Floyd Vincent and Mary Falvo working as pilot car drivers 2008.07.23
By DAVID GREEN
Floyd Vincent seems an unlikely choice for a pilot car driver. He readily admits to something that just doesn’t fit.
“I don’t really like to drive,” said the rural Wauseon resident. “I just don’t enjoy it.”
But it brings in some extra cash and there are certainly worse ways to make money. Besides that, the view is constantly changing.
“It’s nice to see different sights,” Floyd said, and that’s something a pilot car driver is always experiencing.
Hauling manufactured homes is where Floyd got his start in the business. He accompanied homes delivered by Continental Estates of Wauseon.
After a couple of years, he went out on his own, forming his own service under the name Penny’s Pilot Car, operated by Floyd’s wife, Connie.
It’s more of a family affair than that. Floyd’s daughter, Mary Falvo, is also in the business.
For Floyd, it’s a part-time endeavor. After all, he has to be back to the pulpit every Sunday at the East Chesterfield Church and the Winameg Christian Church.
Mary, on the other hand, is trying to make it into a full-time job. She approached the job as a part-time endeavor a year ago, but now she’s on the road a lot.
To become a pilot car driver, the most important piece of equipment is a dependable vehicle. In addition, a car must carry signs, flags and cones to use in the case of a breakdown; a safety vest and hard hat for the driver; a fire extinguisher; and communication equipment such as a CB radio and cell phone. A light bar for the top of the car is also an essential investment for drivers.
Training can come through books and classroom time, but an excellent introduction comes from traveling with another driver.
“The best thing is if you know someone in the business,” Floyd said.
“Sometimes they’ll let you travel with them to see if you really like it,” Mary added.
Certification courses are required for some states, notably Utah which has the toughest regulations.
“If you’re good for Utah, you’re good for any state,” Mary said. “They have the most restrictions.”
Every state is different, Floyd noted. He picked up a load at the Blue Water Bridge in Michigan and accompanied the truck to the Indiana state line. He was done at that point because that particular load didn’t need an escort in Indiana.
Too wide, too long, too tall—the definition of oversize varies all across the country. Some loads require one escort, others need two.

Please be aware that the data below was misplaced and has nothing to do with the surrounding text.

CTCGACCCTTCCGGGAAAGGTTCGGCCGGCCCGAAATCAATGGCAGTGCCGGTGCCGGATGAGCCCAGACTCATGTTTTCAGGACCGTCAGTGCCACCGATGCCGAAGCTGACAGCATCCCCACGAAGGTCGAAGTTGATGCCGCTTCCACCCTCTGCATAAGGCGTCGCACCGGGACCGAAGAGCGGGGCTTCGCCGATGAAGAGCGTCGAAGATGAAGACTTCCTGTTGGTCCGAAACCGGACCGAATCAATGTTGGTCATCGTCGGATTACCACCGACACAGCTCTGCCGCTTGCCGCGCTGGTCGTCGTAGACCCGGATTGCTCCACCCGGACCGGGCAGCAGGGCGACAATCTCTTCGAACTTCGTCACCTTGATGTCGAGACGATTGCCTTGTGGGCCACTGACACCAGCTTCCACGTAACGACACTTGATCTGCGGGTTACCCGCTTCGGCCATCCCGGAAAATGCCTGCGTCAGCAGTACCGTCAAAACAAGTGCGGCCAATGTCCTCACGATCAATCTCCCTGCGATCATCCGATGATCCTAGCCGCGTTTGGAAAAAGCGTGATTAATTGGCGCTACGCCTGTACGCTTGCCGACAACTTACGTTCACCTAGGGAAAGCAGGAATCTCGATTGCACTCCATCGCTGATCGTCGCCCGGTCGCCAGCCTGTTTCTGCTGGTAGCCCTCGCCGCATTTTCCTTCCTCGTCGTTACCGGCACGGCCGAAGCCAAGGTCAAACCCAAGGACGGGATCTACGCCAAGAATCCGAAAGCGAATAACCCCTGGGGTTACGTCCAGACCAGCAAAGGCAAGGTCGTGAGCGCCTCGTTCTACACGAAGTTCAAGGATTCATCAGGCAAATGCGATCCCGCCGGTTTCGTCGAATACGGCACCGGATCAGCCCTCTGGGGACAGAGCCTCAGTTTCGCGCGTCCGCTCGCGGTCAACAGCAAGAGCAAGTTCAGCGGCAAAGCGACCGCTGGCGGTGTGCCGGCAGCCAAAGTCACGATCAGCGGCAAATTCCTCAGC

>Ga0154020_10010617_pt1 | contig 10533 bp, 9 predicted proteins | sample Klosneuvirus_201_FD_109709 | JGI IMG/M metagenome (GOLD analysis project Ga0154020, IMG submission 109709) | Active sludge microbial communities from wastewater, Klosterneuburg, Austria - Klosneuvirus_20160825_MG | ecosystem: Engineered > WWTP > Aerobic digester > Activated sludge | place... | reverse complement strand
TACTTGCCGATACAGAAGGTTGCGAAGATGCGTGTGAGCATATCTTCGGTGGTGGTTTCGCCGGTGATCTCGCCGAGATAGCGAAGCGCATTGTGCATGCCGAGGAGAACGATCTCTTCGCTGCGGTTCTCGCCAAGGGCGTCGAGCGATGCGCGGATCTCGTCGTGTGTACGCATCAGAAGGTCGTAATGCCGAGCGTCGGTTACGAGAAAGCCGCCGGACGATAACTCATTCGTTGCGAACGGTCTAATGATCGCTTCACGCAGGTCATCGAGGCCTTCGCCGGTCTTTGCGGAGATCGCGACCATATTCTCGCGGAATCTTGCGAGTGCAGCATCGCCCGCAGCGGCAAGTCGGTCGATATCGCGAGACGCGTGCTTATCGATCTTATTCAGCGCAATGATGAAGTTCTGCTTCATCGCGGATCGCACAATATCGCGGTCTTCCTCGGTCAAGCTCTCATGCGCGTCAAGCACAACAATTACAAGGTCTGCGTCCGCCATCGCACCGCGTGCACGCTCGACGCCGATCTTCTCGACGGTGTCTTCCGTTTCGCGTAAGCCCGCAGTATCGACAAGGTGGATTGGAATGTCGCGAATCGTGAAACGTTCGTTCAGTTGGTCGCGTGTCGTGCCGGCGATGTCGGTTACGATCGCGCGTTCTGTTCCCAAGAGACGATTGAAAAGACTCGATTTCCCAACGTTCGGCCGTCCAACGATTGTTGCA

Some drivers provide “high pole” service—a pole mounted on the vehicle that detects wires or a bridge that are too low for the load.
On the road
Once on the road, the pilot car driver provides two services: warning other drivers about the oversize load; warning the driver of the truck about obstacles ahead.
The job entails a lot more than just sitting back and driving.
“There’s continuous contact between the driver and the escort by CB,” Mary said. “Your main job is to keep the motoring public safe and the load and its driver safe.”
Narrow bridges, pedestrians, bicyclists, buggies in Amish country—a truck driver needs to be aware of any impending difficulty.
The lead driver also needs to pay attention to road signs and make sure the travelers stay on their route.
“We’re there to watch out for all those things,” Floyd said, emphasizing the responsibilities of the job.
If a breakdown occurs, the pilot car driver takes on a new role—but once again, that depends on where the breakdown occurs. In some states, pilots are out directing traffic; in other states, they’re not allowed to.
Floyd limits his travel due to his duties as a pastor. He’s visited 10 states, but never travels too far away. The day his trip ended at the Indiana border, he immediately picked up another job by driving north to Ludington.
Mary, with more time and fewer commitments, is willing to travel most anywhere. She was out in Arizona when she landed another trip back east to Kentucky. Floyd once found the perfect situation. He was far from home when he was assigned to a load heading to Wauseon.
When a trip ends, a pilot can wait around in hopes of getting another job—by keeping in touch with a broker—or give up and head back home alone, an act known as deadheading.
Sometimes Floyd’s wife goes along on the job and then he’s more willing to wait a night or two in hopes of something else.
“Sometimes you think it’s a day run,” Mary said, “and then you get another job. You never know how long it’s going to be.”
That’s all right with her.
“I like to travel and I like to drive,” she said. “If you work really hard one week, you can take a couple of days off.”
She has a flexible schedule and she can turn down a job if she wants.
In recent weeks, Floyd and Mary haven’t had quite as much choice. Higher fuel prices combined with a slow economy have reduced truck traffic.
They remain ready to leave at a moment’s notice whenever a call comes in. The car is always gassed up and Floyd has a duffel bag packed in his car.
Mobile homes, bridge beams, bases for wind turbines, factory equipment, giant farm equipment, steel beams—whatever it might be, Floyd and Mary are ready to serve as guides on the journey.
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